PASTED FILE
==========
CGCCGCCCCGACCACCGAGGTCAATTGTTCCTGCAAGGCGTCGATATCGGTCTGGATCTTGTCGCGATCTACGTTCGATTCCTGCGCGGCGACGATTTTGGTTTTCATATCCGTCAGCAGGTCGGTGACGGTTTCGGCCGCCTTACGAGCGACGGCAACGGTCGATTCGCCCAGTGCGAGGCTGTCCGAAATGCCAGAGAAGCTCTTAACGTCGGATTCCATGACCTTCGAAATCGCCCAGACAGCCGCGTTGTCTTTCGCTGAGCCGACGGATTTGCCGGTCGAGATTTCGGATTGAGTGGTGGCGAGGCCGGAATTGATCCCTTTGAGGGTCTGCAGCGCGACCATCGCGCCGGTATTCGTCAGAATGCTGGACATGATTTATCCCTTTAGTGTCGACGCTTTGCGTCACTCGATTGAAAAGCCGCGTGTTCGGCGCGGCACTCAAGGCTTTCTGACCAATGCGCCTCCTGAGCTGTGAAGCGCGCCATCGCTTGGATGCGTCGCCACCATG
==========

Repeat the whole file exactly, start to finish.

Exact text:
CGCCGCCCCGACCACCGAGGTCAATTGTTCCTGCAAGGCGTCGATATCGGTCTGGATCTTGTCGCGATCTACGTTCGATTCCTGCGCGGCGACGATTTTGGTTTTCATATCCGTCAGCAGGTCGGTGACGGTTTCGGCCGCCTTACGAGCGACGGCAACGGTCGATTCGCCCAGTGCGAGGCTGTCCGAAATGCCAGAGAAGCTCTTAACGTCGGATTCCATGACCTTCGAAATCGCCCAGACAGCCGCGTTGTCTTTCGCTGAGCCGACGGATTTGCCGGTCGAGATTTCGGATTGAGTGGTGGCGAGGCCGGAATTGATCCCTTTGAGGGTCTGCAGCGCGACCATCGCGCCGGTATTCGTCAGAATGCTGGACATGATTTATCCCTTTAGTGTCGACGCTTTGCGTCACTCGATTGAAAAGCCGCGTGTTCGGCGCGGCACTCAAGGCTTTCTGACCAATGCGCCTCCTGAGCTGTGAAGCGCGCCATCGCTTGGATGCGTCGCCACCATG